Tuesday, September 24, 2013
Now lets think about this. There are professionals out there who have studied how we communicate with each other, and get paid money to either help us communicate with other people or they use communication to help us figure out emotional dysfunctions. People can go to college to study how we communicate. You can go to a university where a knowledgeable professor can teach you all about it. Why is this? Don't we all know how to communicate? We learn how to speak, how to read and write. Doesn't this mean we all know how to communicate? Well, first off I think we often confuse "communication" with "language". And like a lot of things, communication is a skill. The fact that we can go to schools specifically dedicated to teaching people how to hone this skill makes it pretty evident that not only is this something we can develop, but also that its incredibly complex. Emotions skew perceptions, words fail us, body language gets ignored. To demonstrate what I'm talking about, consider this conversation.
"Honey, you feeling okay?"
"(sigh) Yeah, I'm fine."
"Alright. Well, I'm going to go play some golf with the guys. Bye!"
Any couple will tell you that this scenario doesn't end well for either party. Now, I'm not writing this to tell the world what an awesome communicator I am. In fact, my wife will tell you that my skills could use some serious improving. We all have our strengths and weaknesses when it comes to talking to each other.
My son is pretty stoic and my wife is great at getting him to open up tell her stuff that under normal circumstances he wouldn't talk about. On the other hand my very energetic and emotional daughter responds better to me. There are times (more often than I'd like to admit) when she will be in tears about one thing or another. Often when this happens I will be called in to remedy the situation. After a few moments with me, my formerly inconsolably sad or angry daughter will be right as rain. I usually come out of her room to find my despondent wife. At this point I usually smugly tell her, "I'm magic". She doesn't like this. (I do it anyway)
I was having some one-on-one daddy-daughter time and I was thinking about this. I wanted to know if she was aware of this dynamic so I flat out asked her.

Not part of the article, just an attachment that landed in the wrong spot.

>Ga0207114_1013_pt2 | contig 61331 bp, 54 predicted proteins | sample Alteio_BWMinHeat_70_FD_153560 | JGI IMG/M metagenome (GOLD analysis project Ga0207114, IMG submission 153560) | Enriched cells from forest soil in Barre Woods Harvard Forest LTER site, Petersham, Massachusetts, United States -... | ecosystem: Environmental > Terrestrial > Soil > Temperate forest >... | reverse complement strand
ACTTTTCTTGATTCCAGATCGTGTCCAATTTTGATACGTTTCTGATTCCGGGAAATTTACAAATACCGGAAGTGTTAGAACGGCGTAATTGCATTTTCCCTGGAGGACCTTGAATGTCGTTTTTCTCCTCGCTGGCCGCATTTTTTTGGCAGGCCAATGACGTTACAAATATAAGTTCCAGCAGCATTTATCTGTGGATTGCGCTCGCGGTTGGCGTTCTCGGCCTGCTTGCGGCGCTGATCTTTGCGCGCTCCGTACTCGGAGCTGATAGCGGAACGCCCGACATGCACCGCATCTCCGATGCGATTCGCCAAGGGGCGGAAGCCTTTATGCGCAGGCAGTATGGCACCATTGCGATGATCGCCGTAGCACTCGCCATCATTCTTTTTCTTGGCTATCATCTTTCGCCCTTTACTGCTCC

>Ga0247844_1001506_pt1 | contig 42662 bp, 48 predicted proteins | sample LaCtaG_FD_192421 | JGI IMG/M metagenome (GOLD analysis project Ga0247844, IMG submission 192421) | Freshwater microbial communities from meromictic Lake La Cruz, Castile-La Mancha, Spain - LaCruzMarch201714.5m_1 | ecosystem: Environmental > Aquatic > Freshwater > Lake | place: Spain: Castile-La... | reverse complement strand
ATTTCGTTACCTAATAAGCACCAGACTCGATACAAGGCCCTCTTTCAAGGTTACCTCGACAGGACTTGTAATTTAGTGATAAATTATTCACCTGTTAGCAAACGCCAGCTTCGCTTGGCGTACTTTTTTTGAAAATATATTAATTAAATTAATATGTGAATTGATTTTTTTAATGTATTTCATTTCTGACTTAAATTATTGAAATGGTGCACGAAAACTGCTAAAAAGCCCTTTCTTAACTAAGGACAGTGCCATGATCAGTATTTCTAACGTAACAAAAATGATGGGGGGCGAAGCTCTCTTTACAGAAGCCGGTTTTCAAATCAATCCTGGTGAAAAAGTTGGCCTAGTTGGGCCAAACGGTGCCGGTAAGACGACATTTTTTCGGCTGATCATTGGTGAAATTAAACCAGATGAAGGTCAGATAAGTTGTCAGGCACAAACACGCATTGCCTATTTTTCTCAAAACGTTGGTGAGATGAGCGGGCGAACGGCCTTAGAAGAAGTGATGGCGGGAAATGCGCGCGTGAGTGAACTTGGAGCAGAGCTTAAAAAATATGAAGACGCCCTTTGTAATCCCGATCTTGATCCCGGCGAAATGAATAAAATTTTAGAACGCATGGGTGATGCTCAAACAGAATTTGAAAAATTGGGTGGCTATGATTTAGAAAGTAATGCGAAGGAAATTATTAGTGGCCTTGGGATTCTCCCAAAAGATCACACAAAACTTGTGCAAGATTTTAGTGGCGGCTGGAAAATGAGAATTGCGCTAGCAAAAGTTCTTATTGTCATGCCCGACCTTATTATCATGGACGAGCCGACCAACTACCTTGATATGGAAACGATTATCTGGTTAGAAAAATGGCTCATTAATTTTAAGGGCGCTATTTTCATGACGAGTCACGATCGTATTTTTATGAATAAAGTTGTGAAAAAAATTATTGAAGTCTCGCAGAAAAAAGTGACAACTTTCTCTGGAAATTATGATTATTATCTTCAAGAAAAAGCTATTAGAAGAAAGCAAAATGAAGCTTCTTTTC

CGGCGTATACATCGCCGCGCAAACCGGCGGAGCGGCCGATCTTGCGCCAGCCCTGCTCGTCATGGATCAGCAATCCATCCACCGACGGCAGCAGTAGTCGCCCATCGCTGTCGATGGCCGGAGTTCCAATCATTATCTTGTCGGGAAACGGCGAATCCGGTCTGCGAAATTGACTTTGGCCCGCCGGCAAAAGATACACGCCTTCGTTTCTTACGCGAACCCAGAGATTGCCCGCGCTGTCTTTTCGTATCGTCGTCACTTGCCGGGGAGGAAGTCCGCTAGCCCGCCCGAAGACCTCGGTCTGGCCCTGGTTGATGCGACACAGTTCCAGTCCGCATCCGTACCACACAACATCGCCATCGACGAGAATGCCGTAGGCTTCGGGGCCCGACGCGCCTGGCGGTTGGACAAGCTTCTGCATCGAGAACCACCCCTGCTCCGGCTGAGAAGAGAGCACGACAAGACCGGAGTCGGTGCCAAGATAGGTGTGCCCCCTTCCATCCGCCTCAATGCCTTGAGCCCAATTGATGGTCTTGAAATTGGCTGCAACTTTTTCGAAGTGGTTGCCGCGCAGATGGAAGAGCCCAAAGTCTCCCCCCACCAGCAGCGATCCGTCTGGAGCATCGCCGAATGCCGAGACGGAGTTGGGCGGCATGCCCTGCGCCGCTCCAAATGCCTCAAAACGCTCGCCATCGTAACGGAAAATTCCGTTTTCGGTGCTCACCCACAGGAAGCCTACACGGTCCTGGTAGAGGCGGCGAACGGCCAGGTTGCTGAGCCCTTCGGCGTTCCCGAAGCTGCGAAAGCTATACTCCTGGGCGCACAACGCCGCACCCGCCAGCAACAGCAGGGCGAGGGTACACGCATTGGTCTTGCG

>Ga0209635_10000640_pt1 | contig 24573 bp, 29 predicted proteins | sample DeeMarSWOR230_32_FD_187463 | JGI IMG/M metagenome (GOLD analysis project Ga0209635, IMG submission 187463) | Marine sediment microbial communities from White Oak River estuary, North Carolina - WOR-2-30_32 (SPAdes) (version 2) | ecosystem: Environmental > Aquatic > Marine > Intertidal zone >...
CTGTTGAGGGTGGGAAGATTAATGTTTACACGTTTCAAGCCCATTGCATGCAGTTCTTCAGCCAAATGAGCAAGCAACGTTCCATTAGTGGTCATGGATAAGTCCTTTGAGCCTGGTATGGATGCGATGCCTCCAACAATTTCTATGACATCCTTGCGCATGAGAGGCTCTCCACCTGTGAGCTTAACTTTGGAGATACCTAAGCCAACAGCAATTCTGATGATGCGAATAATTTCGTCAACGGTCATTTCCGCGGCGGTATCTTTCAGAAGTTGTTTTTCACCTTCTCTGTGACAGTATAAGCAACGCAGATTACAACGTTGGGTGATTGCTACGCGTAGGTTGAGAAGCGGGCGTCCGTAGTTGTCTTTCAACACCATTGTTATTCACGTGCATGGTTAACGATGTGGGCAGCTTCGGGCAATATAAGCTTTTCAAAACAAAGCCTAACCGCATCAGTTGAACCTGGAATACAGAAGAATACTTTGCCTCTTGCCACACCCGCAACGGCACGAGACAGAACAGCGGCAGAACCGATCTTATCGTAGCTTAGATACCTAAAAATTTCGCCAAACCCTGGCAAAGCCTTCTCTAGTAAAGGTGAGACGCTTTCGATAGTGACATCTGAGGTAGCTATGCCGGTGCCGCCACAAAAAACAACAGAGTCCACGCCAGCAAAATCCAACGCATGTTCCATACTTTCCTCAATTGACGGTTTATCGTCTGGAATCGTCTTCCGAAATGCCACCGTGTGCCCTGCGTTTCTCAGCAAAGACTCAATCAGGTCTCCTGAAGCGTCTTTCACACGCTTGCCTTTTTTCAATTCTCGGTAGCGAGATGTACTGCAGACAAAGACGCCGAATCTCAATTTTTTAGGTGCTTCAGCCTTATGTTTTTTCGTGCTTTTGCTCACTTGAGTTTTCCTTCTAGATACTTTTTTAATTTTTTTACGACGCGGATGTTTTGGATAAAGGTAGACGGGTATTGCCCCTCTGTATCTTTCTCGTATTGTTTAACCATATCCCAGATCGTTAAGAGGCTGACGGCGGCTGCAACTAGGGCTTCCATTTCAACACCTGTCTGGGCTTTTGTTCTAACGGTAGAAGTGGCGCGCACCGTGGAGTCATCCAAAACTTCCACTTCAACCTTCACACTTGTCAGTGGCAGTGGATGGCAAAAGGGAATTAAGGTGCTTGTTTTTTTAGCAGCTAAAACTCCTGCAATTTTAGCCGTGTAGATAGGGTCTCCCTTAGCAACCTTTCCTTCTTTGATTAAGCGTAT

"Who is best at getting you to calm down when you're upset"
"Really? Why do you think that is?"
"You know how to talk to me."
This phrase coming out of her struck me, and has been stuck in my head ever since. Her answer was profound to me. She was aware. Not only that, but she had stumbled on to something that I hadn't really thought about. She knows that when she's feeling upset I have a skill set that enables her to emotionally stabilize. Even though she can tell you what I'll do and say to calm her, she still needs me to do it. I know how to talk to her. Suddenly, my role as a parent became that much more important. I may not be great at communicating with most people. There are many skills I have yet to develop. I learned that knowing how to talk to one person doesn't mean that you're good at communicating with other people. That being said, I find it profoundly gratifying that there is at least one person that I really have learned to communicate with. There is at least one person whom I can provide for on an emotional level.
This moment made me consider this as well: do I have someone that knows how to talk to me? Do I know how to talk to my wife, my son? I became more acutely aware of communication as a skill - something you can learn and know. I realized why therapists find their careers so gratifying - they know how to talk to people (some of them at least). How much happier would we all be if we all had the skills to communicate with each other? Would the world be a better place if we all learned how to talk to each other?